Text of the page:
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CU in Kansas tells House hearing of need for fin ed
LAWRENCE, Kan. (8/25/10)--Credit unions are creating positive solutions to the problems caused by financial illiteracy in today's economy, but there are two areas where financial literacy can improve, a Wichita, Kan.-based credit union told a House subcommittee hearing Tuesday. Chris Wolgamott, community development liaison at Wichita-based Meritrust CU, appeared before the House Financial Services Committee's subcommittee on oversight and investigations, in a hearing in Lawrence, Kan., on "Empowering Consumers: Can Financial Literacy Education Prevent Another Financial Crisis?" Subcommittee chairman is Rep. Dennis Moore (D-Kan.)
Click to view larger image Kansas Credit Union Association President Marla Marsh and Lenexa, Kan.-based Mainstreet CU President/CEO John D. Beverlin Sr. testified on credit unions' strength during the recession and how credit unions have helped members while facing rising regulatory burdens during Monday's hearing in Overland Park, Kan., of the House Financial Services Committee's subcommittee on oversight and investigations. (Photo provided by Kansas Credit Union Association)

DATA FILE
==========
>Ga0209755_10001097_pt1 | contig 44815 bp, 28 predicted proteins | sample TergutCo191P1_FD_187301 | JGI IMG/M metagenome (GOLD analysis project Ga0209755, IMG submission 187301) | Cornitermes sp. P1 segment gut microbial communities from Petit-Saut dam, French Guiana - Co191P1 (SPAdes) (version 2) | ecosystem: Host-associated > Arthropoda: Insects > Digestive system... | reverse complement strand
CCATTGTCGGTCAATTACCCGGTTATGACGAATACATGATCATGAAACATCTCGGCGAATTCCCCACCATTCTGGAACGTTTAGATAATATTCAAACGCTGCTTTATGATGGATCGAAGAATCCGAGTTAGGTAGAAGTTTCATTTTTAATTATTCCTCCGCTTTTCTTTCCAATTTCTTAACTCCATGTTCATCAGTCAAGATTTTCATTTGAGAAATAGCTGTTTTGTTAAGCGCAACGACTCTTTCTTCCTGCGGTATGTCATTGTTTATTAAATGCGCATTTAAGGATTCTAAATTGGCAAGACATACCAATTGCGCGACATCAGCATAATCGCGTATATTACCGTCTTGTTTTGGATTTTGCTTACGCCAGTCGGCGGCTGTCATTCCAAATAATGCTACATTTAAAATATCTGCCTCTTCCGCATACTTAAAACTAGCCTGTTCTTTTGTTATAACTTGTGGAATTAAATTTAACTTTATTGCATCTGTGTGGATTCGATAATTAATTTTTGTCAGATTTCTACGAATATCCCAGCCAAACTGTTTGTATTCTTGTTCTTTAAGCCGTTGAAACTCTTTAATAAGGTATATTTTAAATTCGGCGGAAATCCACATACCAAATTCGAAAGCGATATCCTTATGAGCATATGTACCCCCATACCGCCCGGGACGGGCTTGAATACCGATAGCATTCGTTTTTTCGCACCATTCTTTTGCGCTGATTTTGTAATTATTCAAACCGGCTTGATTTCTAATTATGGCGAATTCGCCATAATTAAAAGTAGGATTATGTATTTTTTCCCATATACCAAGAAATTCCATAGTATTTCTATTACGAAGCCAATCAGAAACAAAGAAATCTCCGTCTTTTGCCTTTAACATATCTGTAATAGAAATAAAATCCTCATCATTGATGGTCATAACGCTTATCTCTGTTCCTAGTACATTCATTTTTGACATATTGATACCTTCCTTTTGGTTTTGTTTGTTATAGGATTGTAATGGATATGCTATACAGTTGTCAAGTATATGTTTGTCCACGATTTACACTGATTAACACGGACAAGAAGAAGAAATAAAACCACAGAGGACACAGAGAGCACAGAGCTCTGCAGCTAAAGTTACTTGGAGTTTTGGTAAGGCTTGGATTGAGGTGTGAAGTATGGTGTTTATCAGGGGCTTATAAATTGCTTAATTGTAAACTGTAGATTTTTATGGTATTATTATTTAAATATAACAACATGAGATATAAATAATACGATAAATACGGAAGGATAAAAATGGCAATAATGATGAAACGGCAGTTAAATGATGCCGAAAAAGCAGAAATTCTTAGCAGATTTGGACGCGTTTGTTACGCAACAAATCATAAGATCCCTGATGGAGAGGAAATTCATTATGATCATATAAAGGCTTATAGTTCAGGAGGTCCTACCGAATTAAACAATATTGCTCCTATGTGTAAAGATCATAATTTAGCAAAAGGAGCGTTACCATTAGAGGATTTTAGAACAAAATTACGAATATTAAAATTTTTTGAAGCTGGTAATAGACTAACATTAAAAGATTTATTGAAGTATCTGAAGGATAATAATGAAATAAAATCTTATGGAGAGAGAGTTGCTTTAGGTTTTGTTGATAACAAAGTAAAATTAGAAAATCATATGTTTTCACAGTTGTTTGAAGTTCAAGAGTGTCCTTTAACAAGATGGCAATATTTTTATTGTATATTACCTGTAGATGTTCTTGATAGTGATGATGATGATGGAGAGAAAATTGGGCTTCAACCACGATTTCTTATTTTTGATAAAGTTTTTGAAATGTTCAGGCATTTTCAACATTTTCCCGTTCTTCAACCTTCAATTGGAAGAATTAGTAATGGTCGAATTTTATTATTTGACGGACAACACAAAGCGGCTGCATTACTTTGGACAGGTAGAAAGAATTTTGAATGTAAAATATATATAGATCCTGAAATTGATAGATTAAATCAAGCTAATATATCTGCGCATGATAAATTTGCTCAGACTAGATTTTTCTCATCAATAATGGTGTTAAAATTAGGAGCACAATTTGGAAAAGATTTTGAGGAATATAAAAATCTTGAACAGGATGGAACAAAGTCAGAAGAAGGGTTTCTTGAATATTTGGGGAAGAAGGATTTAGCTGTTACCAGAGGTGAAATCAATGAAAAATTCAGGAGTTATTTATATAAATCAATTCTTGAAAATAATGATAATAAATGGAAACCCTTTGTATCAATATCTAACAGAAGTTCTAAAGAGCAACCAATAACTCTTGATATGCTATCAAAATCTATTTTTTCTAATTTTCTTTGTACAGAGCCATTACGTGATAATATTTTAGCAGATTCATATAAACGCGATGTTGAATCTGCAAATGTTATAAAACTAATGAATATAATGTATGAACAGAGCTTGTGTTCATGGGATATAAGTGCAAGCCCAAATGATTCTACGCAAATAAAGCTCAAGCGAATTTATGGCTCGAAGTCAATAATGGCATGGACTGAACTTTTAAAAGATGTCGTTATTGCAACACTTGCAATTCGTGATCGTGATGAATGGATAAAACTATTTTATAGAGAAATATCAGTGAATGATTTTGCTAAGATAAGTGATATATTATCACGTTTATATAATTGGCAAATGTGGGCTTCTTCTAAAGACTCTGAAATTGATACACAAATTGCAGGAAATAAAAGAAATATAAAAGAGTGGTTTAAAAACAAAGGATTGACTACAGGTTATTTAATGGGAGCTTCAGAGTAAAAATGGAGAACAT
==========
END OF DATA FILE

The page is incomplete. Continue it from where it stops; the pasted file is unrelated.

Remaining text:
The hearing is the third in an "End of Excess" series and the second one to meet in Kansas. Monday, Kansas Credit Union Association (KCUA) President Marla Marsh and Lenexa, Kan.-based Mainstreet CU President/CEO John D. Beverlin Sr. testified about how credit unions have weathered the recession and helped members while facing increasing regulatory burdens. Noting that financial literacy encompasses a broad range of topics and spans a lifetime of learning, Wolgamott outlined the need for financial literacy programs, citing statistics from studies about Americans' problems with budgeting and saving and debt. Credit unions' principle of "People Helping People" is evident at both the state and national level in financial literacy, he said, adding that in the past year, credit unions reported to the National Youth Involvement Board they conducted 13,577 presentations nationwide to more than 413,000 youth, a 6.3% increase in the number of students reached. Credit unions in Kansas instructed more than 6,000 students. He highlighted KCUA's partnership with the former state treasurer to create a Money Smart Financial Camp, Meritrust CU's involvement with a Communities in School Reality U program, and the credit union's partnerships with local social organizations. "We are the only credit union in the state with a full-time paid position dedicated specifically to financial literacy, which shows our organizational commitment to improve the financial lives of those we serve," Wolgamott said. Providing financial literacy for adults remains a struggle. "It is easier to reach adults at their place of employment or by partnering with an organization they are currently affiliated with than offering classes at retail branches," he said. It also is difficult for some schools to find time to allow guests to present topics that may or may not teach exactly to a education standard. "Building a connection between schools and financial institutions is a tremendous benefit to both organizations," he said. The credit union industry is currently providing many opportunities, both locally and nationally, to strengthen the financial position of many, using their cooperative and member-centric ideology, he added.
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